LONDON, Jan 18 PA - People who fly frequently were warned today that they could face a serious risk of cancer.The danger was underlined by new research indicating high rates of breast and skin cancers among air crews.
A study of almost 6000 flight attendants showed that their chance of suffering breast cancer was 30 per cent higher than average. They also had double the normal risk of skin cancer.Previous research has shown heightened rates of a wide range of cancers among air crews, including leukaemia, prostate, skin, bowel and brain.But in most cases the increases have been slight. The new study from California is the largest of its kind ever undertaken, and shows a big effect.
The cause is cosmic radiation which floods high-flying aircraft, according to experts.With every 2166m of altitude, an individual's exposure to cosmic radiation from space doubles. Four hours spent in the air at 10,000 metres is equivalent to undergoing one chest X-ray.Much of the radiation comes from the sun, and is greatly increased by high levels of solar activity. Solar flares can increase radiation exposure by up to 20 times - and right now the sun is near the peak of its 11-year activity cycle. The risk is especially pronounced when flying over the poles.
Farrol Kahn, director of the Aviation Health Institute, a charity which investigates the health risks of flying, said people should take the invisible threat seriously.He said of the new findings: "This is a large study of 6000 people, which is pretty positive evidence. It sends out a warning to frequent flyers, especially female business executives, that they need to be aware of the danger.""The more you are exposed, over say 10 or 20 years, the higher the dosage you will receive and the greater the risk of cancer. "We think the EU should consider issuing a directive requiring employers to issue advisory circulars about the radiation risk from flying to their staff." Such a directive already applied to air crews.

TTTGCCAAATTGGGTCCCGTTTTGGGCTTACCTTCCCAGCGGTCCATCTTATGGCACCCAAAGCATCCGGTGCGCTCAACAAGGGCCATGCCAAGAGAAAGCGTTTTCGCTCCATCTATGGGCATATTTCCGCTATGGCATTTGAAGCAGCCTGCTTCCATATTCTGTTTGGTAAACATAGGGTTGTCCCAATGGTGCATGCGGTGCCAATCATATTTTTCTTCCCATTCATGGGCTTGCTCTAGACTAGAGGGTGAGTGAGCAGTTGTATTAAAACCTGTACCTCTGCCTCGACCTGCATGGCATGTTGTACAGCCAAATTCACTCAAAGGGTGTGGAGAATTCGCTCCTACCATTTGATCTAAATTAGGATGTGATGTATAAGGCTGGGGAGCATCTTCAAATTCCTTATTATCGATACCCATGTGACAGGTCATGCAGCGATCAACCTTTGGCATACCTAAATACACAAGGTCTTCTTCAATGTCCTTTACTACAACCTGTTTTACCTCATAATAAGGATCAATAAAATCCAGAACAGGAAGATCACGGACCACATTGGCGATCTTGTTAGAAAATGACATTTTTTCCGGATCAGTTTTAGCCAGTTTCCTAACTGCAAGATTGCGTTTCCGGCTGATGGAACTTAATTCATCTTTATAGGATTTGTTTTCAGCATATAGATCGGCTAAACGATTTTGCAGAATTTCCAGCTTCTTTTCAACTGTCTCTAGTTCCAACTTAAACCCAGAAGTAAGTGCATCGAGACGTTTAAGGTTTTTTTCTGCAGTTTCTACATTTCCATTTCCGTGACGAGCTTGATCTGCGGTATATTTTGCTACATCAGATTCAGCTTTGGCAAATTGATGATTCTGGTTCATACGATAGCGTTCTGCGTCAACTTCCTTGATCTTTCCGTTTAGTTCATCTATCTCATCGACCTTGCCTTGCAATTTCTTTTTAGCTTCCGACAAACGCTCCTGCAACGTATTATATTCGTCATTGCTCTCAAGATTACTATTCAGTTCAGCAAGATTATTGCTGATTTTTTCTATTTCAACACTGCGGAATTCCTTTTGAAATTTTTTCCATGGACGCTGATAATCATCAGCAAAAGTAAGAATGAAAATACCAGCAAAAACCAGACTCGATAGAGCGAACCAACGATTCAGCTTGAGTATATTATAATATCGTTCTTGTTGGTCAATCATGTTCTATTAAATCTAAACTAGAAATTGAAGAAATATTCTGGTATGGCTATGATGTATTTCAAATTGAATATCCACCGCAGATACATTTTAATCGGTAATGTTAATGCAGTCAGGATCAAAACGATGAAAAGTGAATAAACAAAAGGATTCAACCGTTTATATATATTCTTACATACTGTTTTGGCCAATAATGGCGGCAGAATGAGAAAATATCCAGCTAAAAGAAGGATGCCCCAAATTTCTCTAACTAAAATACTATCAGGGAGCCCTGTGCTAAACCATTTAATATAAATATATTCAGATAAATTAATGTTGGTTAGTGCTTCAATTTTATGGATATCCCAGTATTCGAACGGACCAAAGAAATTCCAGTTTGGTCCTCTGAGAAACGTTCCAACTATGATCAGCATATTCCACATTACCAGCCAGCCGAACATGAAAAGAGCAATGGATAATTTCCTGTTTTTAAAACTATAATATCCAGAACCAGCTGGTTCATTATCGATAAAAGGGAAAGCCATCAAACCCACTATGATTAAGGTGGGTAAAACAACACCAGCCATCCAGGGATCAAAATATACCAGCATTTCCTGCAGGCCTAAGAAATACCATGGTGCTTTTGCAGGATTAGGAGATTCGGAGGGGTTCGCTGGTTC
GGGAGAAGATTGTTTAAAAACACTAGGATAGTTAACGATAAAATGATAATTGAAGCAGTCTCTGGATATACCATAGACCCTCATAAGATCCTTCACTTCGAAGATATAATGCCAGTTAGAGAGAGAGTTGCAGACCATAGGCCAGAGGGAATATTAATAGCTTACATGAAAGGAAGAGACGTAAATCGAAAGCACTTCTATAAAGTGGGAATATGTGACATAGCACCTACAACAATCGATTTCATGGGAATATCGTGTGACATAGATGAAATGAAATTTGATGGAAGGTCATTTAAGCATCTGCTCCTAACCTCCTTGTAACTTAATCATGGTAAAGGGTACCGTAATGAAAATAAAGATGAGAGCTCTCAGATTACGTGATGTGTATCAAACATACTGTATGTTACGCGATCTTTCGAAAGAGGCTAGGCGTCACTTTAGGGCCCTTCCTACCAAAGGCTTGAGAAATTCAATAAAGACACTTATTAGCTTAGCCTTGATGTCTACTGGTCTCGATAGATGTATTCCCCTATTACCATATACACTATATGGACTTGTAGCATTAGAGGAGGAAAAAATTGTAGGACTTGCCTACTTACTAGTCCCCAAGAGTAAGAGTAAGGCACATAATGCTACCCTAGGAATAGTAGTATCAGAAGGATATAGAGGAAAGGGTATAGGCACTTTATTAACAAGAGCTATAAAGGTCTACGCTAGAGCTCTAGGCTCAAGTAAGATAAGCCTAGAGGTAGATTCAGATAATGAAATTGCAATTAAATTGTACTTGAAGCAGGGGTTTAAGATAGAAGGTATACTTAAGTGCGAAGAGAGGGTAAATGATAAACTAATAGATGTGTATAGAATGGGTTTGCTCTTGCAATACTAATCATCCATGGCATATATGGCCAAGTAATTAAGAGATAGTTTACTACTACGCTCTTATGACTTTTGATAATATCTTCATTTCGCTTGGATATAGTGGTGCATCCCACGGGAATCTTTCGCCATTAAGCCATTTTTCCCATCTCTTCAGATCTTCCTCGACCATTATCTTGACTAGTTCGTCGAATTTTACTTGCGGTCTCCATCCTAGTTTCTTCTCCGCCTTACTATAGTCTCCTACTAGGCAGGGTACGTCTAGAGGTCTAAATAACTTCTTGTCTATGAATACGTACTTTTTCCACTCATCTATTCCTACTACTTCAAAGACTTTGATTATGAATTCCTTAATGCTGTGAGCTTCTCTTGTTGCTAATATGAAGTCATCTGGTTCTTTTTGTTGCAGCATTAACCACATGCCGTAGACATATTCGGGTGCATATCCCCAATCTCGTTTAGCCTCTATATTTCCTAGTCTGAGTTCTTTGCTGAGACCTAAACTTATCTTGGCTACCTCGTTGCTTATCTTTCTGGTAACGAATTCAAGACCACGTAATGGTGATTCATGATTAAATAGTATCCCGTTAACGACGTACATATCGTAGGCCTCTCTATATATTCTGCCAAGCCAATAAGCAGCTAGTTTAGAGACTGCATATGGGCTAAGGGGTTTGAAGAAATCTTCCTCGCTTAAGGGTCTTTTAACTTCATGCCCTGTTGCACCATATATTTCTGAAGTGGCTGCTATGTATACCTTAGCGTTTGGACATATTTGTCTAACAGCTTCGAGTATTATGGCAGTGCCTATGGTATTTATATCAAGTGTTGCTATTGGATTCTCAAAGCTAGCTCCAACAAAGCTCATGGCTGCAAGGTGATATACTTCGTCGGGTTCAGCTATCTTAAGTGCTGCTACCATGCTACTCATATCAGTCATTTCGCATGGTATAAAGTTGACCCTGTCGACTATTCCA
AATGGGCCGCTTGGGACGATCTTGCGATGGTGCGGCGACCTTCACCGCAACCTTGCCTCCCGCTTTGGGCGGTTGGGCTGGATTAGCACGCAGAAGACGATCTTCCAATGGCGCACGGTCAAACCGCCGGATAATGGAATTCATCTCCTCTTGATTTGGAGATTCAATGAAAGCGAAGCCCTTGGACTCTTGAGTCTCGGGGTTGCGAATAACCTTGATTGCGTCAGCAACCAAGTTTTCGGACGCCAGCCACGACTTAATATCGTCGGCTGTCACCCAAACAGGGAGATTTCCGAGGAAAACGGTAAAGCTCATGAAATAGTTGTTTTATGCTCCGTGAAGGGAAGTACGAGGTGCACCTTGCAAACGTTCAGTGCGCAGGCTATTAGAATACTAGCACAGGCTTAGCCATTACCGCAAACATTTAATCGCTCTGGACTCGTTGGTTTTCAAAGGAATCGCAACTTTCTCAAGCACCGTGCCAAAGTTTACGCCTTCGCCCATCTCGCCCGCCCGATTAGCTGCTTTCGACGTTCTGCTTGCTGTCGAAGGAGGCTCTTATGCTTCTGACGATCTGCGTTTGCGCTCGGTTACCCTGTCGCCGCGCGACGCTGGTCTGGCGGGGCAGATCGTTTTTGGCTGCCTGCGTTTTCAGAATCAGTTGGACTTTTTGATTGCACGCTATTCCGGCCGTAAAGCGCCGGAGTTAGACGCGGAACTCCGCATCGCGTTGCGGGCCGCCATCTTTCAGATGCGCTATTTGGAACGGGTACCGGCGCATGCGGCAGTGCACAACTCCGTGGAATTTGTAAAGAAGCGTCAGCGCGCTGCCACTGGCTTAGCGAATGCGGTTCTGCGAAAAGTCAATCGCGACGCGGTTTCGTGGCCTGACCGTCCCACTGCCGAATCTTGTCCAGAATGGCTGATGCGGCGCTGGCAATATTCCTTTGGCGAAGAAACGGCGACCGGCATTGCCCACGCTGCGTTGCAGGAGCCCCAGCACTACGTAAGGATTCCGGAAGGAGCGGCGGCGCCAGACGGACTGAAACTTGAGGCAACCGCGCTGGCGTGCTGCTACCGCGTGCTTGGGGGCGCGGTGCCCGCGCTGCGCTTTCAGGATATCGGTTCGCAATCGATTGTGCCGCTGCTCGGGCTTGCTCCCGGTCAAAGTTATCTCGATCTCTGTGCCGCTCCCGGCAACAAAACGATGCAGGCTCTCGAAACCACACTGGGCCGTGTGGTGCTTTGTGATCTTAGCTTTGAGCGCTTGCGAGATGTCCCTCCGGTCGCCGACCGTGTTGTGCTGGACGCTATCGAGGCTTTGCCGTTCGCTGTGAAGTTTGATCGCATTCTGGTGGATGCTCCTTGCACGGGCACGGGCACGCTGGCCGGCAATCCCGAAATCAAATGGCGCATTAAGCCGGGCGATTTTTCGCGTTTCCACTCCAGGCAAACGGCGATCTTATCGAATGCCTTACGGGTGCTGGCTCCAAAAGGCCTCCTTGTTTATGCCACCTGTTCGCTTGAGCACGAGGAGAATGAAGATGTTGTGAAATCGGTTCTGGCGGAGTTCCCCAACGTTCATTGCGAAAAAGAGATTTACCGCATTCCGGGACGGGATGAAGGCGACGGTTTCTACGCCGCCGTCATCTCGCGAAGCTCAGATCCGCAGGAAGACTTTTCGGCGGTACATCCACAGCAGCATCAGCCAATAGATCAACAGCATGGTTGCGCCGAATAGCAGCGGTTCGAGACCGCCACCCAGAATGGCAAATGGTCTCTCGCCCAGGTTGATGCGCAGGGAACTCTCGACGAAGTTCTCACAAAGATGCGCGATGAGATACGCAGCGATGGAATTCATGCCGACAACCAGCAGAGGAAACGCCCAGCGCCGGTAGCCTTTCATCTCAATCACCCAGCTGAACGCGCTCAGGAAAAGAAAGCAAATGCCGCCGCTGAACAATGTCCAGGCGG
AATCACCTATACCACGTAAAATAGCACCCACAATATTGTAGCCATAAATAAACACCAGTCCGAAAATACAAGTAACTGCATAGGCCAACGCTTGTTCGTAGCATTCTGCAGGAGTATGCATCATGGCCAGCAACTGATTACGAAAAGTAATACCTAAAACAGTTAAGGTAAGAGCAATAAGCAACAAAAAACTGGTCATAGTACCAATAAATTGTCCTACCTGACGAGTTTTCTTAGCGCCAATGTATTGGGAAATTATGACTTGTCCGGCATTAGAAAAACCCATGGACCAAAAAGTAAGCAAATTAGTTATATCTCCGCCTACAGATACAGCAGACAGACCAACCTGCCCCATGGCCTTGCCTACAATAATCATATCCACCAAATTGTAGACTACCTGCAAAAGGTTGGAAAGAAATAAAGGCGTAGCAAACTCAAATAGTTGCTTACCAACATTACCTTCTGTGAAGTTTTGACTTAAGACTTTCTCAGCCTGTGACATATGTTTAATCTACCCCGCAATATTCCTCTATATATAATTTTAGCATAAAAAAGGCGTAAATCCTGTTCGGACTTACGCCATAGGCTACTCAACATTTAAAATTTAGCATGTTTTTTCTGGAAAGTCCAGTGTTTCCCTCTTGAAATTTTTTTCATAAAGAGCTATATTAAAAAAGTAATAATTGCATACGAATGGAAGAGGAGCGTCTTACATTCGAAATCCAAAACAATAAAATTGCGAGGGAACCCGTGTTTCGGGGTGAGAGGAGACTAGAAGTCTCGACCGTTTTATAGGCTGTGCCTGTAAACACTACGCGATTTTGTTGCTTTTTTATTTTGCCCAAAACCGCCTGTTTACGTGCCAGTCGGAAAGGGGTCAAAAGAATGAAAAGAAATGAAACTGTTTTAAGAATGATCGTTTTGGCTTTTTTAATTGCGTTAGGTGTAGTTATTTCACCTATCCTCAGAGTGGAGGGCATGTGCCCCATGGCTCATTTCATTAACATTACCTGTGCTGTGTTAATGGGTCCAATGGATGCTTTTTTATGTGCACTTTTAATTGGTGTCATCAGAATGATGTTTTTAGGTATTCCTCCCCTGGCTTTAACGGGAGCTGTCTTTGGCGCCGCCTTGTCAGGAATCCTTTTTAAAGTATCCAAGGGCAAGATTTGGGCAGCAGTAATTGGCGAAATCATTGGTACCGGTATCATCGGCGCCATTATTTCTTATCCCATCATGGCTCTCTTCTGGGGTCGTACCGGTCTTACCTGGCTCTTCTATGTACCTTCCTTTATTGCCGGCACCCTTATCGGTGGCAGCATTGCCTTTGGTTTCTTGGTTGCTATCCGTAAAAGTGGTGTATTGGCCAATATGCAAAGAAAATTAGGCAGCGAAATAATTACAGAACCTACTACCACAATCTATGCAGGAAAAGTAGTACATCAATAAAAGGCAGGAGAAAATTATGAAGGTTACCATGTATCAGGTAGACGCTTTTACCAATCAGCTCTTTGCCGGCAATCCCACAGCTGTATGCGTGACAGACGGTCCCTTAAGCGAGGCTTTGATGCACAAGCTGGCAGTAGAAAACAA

Mr Kahn warned that pregnant women needed to take extra care, because it was possible their babies could be harmed."During the first three months of pregnancy radiation can have harmful effects on the foetus," he added. "Any small amount of radiation can cause genetic defects."
The findings from the California Department of Health Services are due to be published next month but were reported today by Sky Television.
The study matched members of the US Association of Flight Attendants against California's state cancer registry.It found 175 cases of newly-diagnosed cancer between 1988 and 1995, 149 women and 26 men.Breast cancer incidence was more than 30 per cent higher than expected among the general population and melanoma (skin cancer) incidence roughly double. The report concludes: "In summary, this study provides strong evidence that while the overall cancer experience of flight attendants does not differ from that of the general population, they do experience higher rates of certain cancers, particular female breast cancer and malignant melanoma of the skin."
Scientists know from studies carried out after the Atom bomb was dropped on Hiroshima that the kind of radiation which bombards the Earth from space can damage DNA in cells.Normally people are protected from cosmic rays by the Earth's atmosphere, but that protection diminishes rapidly with increasing altitude.
Mr Kahn said the antioxidant properties of vitamin C and E supplements, taken after a long flight, can help reduce the effects of radiation.A glass or two of red wine, which also contains antioxidants, may also be of benefit. But the only really effective way to lessen the risk was not to fly too often.
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